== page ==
I’ve probably talked about this before – I have a genealogical as well as spiritual connection to the National Portrait Gallery. An ancestor of mine, Senator John Ruggles of Maine was a big fan of all things patent related. During his tenure as a senator (1830-36), he realized that the US Patent Office was in horrible disarray. They were housed in an old building in poor condition, and as such it was a terrible disservice to patent seekers, patent holders, and the nation as a whole – if it was hard to get or defend a patent, innovators would leave the country and take their industries elsewhere. As a result, he managed to wrestle a patent office reform and the allocation of funds to build a new, fireproof, patent office building out of congress. The building now occupied by the National Portrait Gallery and the American Art Museum is that building. During the civil war, it functioned as a barracks and a hospital, and in 1865 it housed Abraham Lincoln’s second inaugural ball.
The building was built not only as a warehouse and government office, but from the first it was open to the public as an exhibition space to come see the patent models submitted with patent applications. As such, it makes for a fantastic museum, complete with dramatic display spaces to showcase some sometimes rather large pieces of art. This niche is a perfect example – all it took was some velvet curtains and matching settee.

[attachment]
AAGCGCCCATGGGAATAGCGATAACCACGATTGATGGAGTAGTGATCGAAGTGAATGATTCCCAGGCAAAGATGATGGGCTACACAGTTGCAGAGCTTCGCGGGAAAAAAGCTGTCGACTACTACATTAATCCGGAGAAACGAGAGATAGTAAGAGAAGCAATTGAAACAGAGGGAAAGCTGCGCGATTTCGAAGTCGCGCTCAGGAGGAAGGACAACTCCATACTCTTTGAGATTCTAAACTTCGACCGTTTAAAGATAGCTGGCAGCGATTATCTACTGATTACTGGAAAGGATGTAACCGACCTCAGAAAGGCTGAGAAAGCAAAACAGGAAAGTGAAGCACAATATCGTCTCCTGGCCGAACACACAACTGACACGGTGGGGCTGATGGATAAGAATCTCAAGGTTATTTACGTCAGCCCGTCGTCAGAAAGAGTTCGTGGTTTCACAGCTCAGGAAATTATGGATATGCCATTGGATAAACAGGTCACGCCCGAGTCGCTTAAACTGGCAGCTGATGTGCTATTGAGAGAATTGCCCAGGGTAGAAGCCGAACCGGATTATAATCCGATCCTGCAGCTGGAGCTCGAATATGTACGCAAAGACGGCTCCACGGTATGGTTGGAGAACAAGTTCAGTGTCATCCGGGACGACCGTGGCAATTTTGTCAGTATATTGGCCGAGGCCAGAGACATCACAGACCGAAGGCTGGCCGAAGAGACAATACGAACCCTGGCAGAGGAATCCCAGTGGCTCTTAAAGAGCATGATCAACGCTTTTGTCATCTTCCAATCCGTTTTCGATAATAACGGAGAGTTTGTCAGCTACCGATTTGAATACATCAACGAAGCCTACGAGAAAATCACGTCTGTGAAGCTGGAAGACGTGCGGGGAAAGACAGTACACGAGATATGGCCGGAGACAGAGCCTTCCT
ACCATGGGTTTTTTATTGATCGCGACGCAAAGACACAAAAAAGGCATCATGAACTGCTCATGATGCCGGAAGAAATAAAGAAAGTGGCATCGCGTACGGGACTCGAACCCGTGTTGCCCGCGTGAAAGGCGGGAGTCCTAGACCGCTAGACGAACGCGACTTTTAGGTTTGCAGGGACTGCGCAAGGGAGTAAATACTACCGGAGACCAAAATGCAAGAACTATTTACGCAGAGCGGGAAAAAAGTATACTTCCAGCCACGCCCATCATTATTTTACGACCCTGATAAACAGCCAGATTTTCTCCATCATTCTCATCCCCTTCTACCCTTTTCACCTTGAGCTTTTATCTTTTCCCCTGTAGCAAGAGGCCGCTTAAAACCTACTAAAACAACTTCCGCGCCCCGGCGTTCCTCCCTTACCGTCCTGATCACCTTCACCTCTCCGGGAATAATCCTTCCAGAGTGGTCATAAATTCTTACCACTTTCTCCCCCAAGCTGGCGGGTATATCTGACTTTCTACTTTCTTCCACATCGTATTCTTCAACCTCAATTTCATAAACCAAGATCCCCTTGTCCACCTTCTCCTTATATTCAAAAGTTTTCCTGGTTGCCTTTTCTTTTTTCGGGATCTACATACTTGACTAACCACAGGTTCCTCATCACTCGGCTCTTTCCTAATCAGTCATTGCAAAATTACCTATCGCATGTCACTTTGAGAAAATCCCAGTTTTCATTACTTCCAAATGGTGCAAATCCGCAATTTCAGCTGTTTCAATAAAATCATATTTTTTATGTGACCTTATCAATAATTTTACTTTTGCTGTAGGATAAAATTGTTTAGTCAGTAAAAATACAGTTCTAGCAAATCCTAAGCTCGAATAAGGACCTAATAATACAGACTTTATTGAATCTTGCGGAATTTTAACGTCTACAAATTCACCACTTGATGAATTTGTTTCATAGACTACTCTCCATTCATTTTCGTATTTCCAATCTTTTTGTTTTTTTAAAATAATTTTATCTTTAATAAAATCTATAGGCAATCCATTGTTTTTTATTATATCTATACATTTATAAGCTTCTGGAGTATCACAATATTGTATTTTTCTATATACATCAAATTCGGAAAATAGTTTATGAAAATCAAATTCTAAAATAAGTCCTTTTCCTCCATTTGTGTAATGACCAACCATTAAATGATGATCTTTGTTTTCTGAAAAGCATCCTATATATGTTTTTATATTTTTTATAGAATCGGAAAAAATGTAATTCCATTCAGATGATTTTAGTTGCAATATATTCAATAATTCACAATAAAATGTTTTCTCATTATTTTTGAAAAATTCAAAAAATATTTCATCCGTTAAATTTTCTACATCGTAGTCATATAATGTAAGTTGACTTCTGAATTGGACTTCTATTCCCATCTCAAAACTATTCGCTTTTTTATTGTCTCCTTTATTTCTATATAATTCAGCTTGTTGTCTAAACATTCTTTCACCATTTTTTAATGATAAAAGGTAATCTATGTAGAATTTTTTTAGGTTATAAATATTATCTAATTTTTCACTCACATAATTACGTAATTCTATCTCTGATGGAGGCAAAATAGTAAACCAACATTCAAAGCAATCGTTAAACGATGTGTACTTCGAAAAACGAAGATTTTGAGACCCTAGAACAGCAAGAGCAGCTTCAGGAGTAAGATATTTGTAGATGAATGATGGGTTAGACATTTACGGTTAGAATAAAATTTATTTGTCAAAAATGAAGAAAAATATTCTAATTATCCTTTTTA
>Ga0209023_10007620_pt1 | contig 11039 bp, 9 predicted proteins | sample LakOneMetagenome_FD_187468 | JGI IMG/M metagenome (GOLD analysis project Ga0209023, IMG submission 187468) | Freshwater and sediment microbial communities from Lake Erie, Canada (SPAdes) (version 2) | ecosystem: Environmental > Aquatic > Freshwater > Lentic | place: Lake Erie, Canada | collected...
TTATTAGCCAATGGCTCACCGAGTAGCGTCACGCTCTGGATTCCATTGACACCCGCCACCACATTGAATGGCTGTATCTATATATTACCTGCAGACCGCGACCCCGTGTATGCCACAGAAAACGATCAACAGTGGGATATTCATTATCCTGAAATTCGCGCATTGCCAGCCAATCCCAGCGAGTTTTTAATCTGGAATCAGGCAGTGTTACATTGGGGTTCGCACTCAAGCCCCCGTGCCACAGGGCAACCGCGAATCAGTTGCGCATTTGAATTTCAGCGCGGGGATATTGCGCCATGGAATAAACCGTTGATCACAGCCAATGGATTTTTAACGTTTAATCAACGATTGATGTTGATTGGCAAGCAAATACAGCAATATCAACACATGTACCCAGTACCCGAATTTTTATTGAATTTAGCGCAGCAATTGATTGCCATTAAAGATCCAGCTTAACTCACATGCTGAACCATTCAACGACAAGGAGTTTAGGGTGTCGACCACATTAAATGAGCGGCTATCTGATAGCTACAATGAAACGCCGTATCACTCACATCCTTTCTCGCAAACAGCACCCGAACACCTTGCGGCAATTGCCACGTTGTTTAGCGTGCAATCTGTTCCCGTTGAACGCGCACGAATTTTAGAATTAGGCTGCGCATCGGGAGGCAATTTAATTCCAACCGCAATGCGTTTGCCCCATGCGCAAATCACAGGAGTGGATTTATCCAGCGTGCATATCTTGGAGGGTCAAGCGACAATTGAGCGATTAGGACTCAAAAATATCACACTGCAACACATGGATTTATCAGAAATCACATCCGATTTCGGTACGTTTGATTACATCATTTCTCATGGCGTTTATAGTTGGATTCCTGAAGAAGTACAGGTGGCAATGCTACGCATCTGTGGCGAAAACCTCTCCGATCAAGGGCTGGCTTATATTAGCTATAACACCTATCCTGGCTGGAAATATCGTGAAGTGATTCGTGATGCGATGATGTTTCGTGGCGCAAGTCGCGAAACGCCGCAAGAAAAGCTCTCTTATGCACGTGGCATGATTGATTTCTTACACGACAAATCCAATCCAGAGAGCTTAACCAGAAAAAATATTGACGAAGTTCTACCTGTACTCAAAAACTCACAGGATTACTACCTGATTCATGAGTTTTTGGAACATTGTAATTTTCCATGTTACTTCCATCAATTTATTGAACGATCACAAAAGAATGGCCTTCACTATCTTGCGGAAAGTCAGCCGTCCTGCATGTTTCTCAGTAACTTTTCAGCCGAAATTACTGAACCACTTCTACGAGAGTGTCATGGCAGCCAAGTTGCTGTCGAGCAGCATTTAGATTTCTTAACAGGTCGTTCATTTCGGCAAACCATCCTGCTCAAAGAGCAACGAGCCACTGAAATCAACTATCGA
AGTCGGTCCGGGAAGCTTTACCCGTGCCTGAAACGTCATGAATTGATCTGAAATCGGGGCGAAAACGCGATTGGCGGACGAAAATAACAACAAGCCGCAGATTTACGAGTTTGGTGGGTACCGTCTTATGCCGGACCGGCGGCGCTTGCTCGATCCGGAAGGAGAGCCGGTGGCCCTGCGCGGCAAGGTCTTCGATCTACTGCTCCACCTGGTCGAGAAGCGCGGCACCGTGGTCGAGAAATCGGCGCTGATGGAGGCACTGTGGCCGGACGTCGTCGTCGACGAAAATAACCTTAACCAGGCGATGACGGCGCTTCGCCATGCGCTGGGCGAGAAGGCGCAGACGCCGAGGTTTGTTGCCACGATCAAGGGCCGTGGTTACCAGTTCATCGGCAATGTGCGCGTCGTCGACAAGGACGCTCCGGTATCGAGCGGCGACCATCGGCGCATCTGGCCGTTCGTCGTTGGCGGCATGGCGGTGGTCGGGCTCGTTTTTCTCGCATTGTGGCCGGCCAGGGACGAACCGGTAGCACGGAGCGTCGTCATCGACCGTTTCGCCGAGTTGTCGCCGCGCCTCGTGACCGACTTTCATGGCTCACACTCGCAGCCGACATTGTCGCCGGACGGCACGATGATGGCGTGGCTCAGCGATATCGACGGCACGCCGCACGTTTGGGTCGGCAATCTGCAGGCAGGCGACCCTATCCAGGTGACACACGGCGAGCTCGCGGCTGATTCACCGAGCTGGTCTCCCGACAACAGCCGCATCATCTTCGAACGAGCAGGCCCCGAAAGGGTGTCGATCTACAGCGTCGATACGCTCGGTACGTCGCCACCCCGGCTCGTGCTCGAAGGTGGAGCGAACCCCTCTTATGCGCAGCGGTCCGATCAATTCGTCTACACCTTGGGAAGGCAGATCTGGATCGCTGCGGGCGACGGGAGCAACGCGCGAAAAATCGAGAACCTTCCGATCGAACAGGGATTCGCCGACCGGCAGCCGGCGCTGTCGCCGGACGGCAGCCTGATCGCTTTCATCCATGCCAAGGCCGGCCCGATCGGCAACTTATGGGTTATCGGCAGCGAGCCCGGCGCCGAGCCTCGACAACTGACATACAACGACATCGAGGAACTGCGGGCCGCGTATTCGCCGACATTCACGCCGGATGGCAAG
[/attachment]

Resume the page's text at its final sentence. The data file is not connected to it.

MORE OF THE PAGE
It has several of the most exquisite and dramatic staircases in the city, in my opinion. The following photos are of the main stairs that run from the F Street entrance up to the grand gallery on the third and fourth floors. There is another staircase that I can’t do justice to with the Rollei because it requires a wide-angle lens to show the sweep of the bannister and the giant mural of General Grant and his generals that spans the curved wall behind the stairs.
The brass and wood balustrade sweeps around in dramatic fashion. Wouldn’t you love to have a staircase like this in your house?
This chandelier is on the second floor landing. The window behind looks out into the courtyard of the dual museums. A few years ago, the courtyard was roofed over with a roof designed by Norman Foster. I was initially opposed to the concept of roofing the courtyard, removing the garden and paving the space with dark gray pavers. However, with time, I’ve come to love the space. They did keep some greenery, and made the space useable 365 days a year.
The chandelier is vintage mid-19th century gas adapted to electricity. It’s always a challenge to balance updating and modernization with historical preservation. I think they did an overall outstanding job with this building, and I’m thrilled to see it maintaining relevance and utility into the 21st century.